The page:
Everyone dreams of the day they’re going to quit their pain-in-the-ass day job. They have it mapped out, whether or not they want it to be more of a ceremony or a simple clock-out-and-go. Danny Watts has his day planned out a bit differently.
“I would speak to my boss lady,” Watts tells me. “She's been super-cool and helpful. She's been to shows, helped me find time off work, changed my schedule so I could work on music more frequently, and so much more.”
His days of being a slave to a regular 9-to-5 are up after Friday’s release of Black Boy Meets World. The day after the album lands, Watts, 29, will punch in and out for the last time. The co-workers will understandably notice how his music career has taken off. His boss, the woman who brought him to work when he hit rock-bottom, would earn all of his appreciation and love. “You don't find too many people who help you with your own interests when it has no benefit to them,” he says. “I love her for that.”
Watts’s decision to quit came not as a mandate or a divine order from a higher power. The lanky Houston rapper and father of a precious little girl found his answer via the notification of a two-month tour. His job, even though he loves some of the people who work there, wouldn’t be receptive to one of their contracted guys leaving for two entire months and still remaining on the payroll. So last month, Watts put in his notice, a “no brainer” decision that later became a full-on leap of faith.
To know of Danny Watts is to dive deep into a web of clouded thoughts, decisions he’d later come to regret and a call toward something. His rapping style has earned him bona fides from coast to coast and yet there’s always an uncertainty in his delivery. The assuredness comes behind a pitter-patter of thoughts; hardscrabble and introspective peers into his mind-set. He knows Houston, the ebbs and flows of the scene as well as its inhabitants. He used to hide behind his words, an abstract thought process to refuse what his actual reality was. Now, that's no longer the case.
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Black Boy Meets World, his full-length debut, opens with an admission of prayers gone unanswered. “I don’t trust myself enough/ I need to have a little more faith,” he sings in a raspy voice. “I tried to pray to God, he don’t hear me/ Talked to my Mom, she don’t feel me though/ Called up my Pops, he don’t answer the phone.” It’s a 30-minute exercise, pressed-together thoughts that come spilling out like people anxiously trying to exit a crowded elevator.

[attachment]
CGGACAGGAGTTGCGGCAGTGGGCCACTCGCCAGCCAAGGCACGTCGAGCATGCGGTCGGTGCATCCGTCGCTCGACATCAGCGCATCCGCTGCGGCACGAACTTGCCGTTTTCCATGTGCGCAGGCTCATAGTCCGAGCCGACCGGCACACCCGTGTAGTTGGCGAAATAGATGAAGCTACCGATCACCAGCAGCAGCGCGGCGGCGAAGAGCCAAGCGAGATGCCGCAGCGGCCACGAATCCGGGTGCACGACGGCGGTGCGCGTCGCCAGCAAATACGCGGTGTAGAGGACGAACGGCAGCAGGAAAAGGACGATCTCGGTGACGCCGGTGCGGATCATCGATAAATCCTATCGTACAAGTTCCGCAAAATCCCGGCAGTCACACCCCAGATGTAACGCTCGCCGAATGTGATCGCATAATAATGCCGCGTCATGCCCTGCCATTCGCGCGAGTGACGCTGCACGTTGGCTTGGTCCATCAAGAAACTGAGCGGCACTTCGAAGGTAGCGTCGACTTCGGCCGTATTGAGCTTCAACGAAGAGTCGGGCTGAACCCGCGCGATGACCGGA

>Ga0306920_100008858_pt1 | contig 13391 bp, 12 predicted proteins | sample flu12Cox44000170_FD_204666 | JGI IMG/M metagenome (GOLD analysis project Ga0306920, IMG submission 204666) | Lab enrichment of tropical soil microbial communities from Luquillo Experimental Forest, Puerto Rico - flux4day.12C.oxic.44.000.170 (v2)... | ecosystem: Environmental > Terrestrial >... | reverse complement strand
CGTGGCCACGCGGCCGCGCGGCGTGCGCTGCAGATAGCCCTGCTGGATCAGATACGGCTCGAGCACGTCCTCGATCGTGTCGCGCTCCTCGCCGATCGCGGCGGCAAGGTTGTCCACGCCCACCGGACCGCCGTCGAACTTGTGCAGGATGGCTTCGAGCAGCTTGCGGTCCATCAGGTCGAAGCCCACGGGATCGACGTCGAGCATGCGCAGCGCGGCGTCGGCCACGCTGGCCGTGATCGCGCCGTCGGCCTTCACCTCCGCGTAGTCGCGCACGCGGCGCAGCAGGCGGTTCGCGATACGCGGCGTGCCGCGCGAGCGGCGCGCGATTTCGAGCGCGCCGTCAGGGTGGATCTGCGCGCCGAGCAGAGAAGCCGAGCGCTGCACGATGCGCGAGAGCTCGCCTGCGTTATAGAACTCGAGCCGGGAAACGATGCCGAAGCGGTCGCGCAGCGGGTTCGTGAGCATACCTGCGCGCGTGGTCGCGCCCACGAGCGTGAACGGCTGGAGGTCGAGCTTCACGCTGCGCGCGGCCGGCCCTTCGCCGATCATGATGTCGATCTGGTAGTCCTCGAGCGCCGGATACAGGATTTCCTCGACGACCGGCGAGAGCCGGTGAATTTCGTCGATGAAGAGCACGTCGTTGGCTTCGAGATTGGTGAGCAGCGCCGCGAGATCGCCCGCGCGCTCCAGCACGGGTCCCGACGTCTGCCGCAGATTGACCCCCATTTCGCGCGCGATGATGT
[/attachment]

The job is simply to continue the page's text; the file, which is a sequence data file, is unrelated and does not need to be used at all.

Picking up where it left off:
Getting to this point, a period that Watts titles the “Eyes Wide Shut” chapter of his life, came with its own jagged scars and fragments of emotional shrapnel. “I was at a point in my life where I wasn’t accepting of what was happening around me,” he says with a calmness to him. “Inside I knew that I didn’t align with what was happening, I just didn’t have the courage to move away from it.” He fought off stagnancy, refused to be active and worked at music with little effort or forward thought. He just got by on talent, similarly to how a basketball player with all the gifts in the world wouldn’t dare himself to be even greater.
Watts understands that Black Boy Meets World is him opening up and telling stories he’s kept internalized for years. Only close friends got to hear the stories in Watts’s head. He’s no longer blaming the world for his issues and has come to grips with them, whether it be his father leaving his family when he was a child or him sort of stumbling into those same faults with his daughter. On “Uprooted,” one of the album’s more freeing singles, he pours it all out and beats himself up for committing the sins of his old man. All of this managed to come out in a manic, weeklong recording session in Los Angeles. Under the eye of Jonathan “Jonwayne” Wayne, a two-year plan was carried out in seven days for a grueling, therapeutic session of recordings.
When the pair met in 2015, Jonwayne immediately told Watts there was only one way they’d ever collaborate: in person. That meant Watts had to fly out to Los Angeles. “Usually when I've made mistakes in my career, it was due to the lack of trust in my gut. A certain amount of what governs the creative world is intangible and also a force I subscribe to,” he says of the Houston MC. “Other than that, I think it was a combination of potential I could see in both the work and work ethic. His willingness to go the extra mile showed me a capable canvas.”